In times of crisis, digital communication is critical
We are living in extraordinary times. There has not been a world-wide disaster like COVID-19 in most people’s living memory. It’s led to a public health crisis, and to what extent it will affect the global economy remains a worrying unknown.
What is clear, however, is that face-to-face marketing and communications, such as launch events and round tables, will not be possible for the foreseeable future. How can businesses reach their customers, maintain their good standing as experts in their field and continue to grow, despite the challenges facing almost every industry?
Innovation will be the key to surviving – or even thriving – in a crisis
The entertainment industry has been one of the hardest hit by the new ‘social distancing’ regulations as events and concerts have been cancelled for the foreseeable future, as well as planned filming. Even James Bond has been (temporarily) beaten by the virus!
This is a blow to musicians, who rely on live gigs not only to make a living, but to interact with audiences and build a following. But musicians are finding innovative ways to connect to audiences online using social media.
Musicians John Legend and Chris Martin (Coldplay) have helped to launch a series of online concerts called ‘Together at Home’, while others, including Pink and Keith Urban, have posted live performances on social media for fans.1
UK businesses could look to success stories of brands such as Estée Lauder for proof that it is possible to adapt, and even thrive during this difficult time. The cosmetics and fragrance brand has maintained its connections and sales in China throughout the COVID-19 outbreak by aligning its messaging with the current climate. Its Weibo (social media app) hashtag “We Can Win This Fight” has generated more than 61 million views.2
In this difficult time, people are craving social connection
It’s time to consider how to deliver it.
Now that the U.K. and other countries including Italy, France and Belgium, are in a general lockdown, with gatherings banned, eateries, cinemas and theatres shut and public events cancelled, many people are turning to social media for entertainment and human connection.
The amount of businesses using social media platforms to connect, reach and engage with customers has grown year on year, but now social media may be the most important marketing tool to exist today.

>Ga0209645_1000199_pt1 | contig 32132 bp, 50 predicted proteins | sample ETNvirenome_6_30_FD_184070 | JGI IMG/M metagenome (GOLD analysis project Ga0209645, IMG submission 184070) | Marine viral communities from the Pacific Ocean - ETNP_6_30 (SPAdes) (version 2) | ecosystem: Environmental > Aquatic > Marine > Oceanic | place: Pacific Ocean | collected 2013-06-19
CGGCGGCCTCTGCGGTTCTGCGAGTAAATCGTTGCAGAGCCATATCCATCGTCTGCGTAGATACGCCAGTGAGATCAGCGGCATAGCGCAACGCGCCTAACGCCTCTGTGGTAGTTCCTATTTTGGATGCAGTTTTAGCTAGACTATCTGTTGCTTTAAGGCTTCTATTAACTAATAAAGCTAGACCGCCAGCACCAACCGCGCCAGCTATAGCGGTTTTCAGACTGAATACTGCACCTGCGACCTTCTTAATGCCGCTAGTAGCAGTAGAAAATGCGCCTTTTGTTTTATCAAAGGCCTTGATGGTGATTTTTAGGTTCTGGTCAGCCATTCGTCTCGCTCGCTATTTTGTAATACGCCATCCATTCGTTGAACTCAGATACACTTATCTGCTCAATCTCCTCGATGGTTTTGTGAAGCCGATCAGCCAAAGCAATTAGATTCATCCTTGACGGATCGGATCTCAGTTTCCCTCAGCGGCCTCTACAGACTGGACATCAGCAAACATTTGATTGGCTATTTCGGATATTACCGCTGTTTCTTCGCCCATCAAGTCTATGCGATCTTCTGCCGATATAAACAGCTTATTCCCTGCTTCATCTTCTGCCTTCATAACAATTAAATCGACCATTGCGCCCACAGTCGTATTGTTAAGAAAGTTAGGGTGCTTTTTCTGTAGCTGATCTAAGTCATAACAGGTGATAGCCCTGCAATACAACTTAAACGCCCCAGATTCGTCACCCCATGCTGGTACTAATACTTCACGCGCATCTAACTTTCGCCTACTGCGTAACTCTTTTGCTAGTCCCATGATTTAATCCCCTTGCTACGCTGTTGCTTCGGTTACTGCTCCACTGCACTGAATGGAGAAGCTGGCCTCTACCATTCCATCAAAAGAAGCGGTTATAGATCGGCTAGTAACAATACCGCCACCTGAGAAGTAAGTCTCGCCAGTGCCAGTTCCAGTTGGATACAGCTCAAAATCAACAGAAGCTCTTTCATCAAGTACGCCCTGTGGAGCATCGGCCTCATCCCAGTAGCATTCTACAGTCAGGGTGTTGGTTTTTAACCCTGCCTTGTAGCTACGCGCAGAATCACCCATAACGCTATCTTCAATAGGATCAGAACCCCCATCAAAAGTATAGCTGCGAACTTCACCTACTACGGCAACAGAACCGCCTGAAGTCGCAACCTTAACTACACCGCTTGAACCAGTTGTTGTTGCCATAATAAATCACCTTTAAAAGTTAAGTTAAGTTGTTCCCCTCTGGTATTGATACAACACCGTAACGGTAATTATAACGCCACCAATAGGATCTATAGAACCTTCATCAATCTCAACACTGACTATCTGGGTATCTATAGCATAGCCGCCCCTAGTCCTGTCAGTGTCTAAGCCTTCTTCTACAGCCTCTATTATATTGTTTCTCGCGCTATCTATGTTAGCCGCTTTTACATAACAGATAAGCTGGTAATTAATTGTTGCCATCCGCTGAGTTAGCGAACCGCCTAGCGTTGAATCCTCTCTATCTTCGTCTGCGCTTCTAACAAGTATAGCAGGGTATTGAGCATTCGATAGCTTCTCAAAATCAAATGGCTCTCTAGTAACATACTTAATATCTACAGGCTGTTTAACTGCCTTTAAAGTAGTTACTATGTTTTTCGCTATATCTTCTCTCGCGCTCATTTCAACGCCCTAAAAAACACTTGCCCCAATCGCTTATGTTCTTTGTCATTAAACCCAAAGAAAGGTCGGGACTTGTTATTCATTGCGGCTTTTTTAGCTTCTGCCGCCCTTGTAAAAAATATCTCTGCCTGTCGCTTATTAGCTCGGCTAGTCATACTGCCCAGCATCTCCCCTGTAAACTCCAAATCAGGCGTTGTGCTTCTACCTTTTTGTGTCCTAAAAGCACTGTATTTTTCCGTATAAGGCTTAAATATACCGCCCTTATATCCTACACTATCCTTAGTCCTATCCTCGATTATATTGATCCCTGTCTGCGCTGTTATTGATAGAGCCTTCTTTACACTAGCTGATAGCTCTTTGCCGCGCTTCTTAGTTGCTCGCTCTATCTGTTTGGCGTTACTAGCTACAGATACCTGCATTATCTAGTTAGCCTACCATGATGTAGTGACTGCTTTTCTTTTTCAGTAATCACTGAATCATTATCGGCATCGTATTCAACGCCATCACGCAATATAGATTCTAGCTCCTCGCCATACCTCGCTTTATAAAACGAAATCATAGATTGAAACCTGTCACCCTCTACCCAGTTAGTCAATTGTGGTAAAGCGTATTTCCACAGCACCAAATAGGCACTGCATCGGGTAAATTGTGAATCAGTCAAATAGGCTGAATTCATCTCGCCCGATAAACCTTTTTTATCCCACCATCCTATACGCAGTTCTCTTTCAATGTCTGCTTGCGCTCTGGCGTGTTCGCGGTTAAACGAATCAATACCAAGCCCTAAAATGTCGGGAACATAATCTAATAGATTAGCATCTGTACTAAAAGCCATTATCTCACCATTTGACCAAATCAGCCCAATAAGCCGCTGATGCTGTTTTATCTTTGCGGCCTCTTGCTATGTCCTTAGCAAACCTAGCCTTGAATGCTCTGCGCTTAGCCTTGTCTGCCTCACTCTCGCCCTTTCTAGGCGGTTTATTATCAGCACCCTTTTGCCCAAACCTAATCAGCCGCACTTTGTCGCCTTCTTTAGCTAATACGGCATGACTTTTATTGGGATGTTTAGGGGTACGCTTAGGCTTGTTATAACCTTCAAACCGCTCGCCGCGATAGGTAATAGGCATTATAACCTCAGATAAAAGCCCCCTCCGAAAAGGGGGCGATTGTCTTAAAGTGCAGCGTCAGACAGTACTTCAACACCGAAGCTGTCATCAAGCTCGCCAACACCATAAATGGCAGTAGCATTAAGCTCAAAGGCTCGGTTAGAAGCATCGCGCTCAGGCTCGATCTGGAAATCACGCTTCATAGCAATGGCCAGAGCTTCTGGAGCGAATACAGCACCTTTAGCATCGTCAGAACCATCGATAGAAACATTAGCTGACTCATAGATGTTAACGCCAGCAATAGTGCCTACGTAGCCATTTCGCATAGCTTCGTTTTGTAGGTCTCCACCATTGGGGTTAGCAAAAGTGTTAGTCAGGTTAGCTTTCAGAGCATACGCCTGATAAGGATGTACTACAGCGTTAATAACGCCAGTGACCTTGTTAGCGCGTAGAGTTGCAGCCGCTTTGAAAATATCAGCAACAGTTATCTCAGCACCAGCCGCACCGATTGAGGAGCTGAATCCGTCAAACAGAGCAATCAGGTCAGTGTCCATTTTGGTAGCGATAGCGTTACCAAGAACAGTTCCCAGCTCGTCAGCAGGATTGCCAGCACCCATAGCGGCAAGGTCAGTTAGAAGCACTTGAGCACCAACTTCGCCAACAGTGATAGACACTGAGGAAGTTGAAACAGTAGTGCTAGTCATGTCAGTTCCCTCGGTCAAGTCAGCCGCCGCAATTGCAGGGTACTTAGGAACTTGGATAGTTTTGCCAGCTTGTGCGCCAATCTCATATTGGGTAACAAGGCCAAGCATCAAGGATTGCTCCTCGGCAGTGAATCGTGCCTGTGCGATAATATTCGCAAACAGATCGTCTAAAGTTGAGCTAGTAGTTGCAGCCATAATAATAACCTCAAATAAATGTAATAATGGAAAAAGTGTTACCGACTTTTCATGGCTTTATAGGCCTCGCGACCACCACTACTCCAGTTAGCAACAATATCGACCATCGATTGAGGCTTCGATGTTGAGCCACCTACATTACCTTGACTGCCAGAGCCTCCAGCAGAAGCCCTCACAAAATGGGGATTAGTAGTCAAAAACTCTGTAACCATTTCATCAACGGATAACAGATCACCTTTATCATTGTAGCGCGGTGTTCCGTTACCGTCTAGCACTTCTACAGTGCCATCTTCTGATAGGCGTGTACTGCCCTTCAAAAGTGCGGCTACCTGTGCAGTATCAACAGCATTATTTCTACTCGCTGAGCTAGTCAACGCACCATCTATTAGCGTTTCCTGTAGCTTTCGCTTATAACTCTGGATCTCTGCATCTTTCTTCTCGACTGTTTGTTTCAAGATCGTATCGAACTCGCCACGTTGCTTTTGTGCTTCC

Globally, there are more than 3.48 billion social media users and counting, as one million new social media users appear on the web every day.3 In the UK alone, there are currently 45 million active social media users.4 This means about 66% (or two thirds of the UK population) use social media and, in the current climate, this figure is expected to grow as more people will spend an increased amount of time online.
Gartner’s recent report (March 2020) on changing consumer habits in China during the COVID-19 outbreak revealed that the time that Chinese citizens spent online under quarantine rose by 20%, and that livestreaming became “the de facto online sales and engagement channel” during the COVID-19 outbreak in China. The report predicts that online video content creation will be a “differentiator” for brands during the crisis.5
Some entrepreneurs, like best-selling author and YouTube sensation, Joe Wicks, are already using live video content to engage with new audiences. Wicks started his live P.E. lessons for kids (and adults) every morning following the closure of schools in the UK.6 Although these sessions are free, the effort has resulted in national coverage for Wicks and has raised his profile.
The internet remains a powerful marketing space, no matter who your customers are. Most people might imagine that hardly any of the Boomer generation are online, but the idea that people aged 65 and over don’t use the internet is a myth. The two demographics that make the most use of the internet is, as expected, Millennials and Gen Z. According to UK government statistics, almost all adults aged 16-44 used the internet daily (99%). However, the same statistics also revealed that 61% of adults aged 65 years and over used the internet daily in 2019. That means that the majority of this large and vital customer base can potentially be reached online.7
Now is the time to ramp up your social media marketing, for the billions looking for something to read and discuss, and to take the time that would have been spent on face-to-face marketing, and instead channelling that unspent charisma and energy into engaging video content that could help your business to stand out in the crowd. Your customers are stuck indoors, bored and craving social connection. Now is the time to let them know that they are still valued, and when this crisis is over, that you will still be there for them.
Change doesn’t have to be bad news
Important business milestones such as product launches may now present either a challenge, or an opportunity, depending on your point of view. It could be delivered digitally; for example, planned talks could either be livestreamed or privately recorded, an explainer video could replace an in-person demonstration, and perhaps the launch’s audience number may even be greater if the event was online. Attendance issues such as long or costly commutes would no longer be a factor, and while venues can only accommodate a limited number of people, there’s no limit to the number of attendees you can invite online.
This global crisis will be a difficult time for many businesses, across all industries. It will require innovation, experimentation, and becoming digitally-savvy, but there’s no reason to switch the lights off. Who knows, a change in the way people communicate and connect to each other may spawn some great new ways of thinking or marketing. But, if there is one lesson that history has shown us all time and time again, it is that we must adapt.
By Guy Woodcock, CEO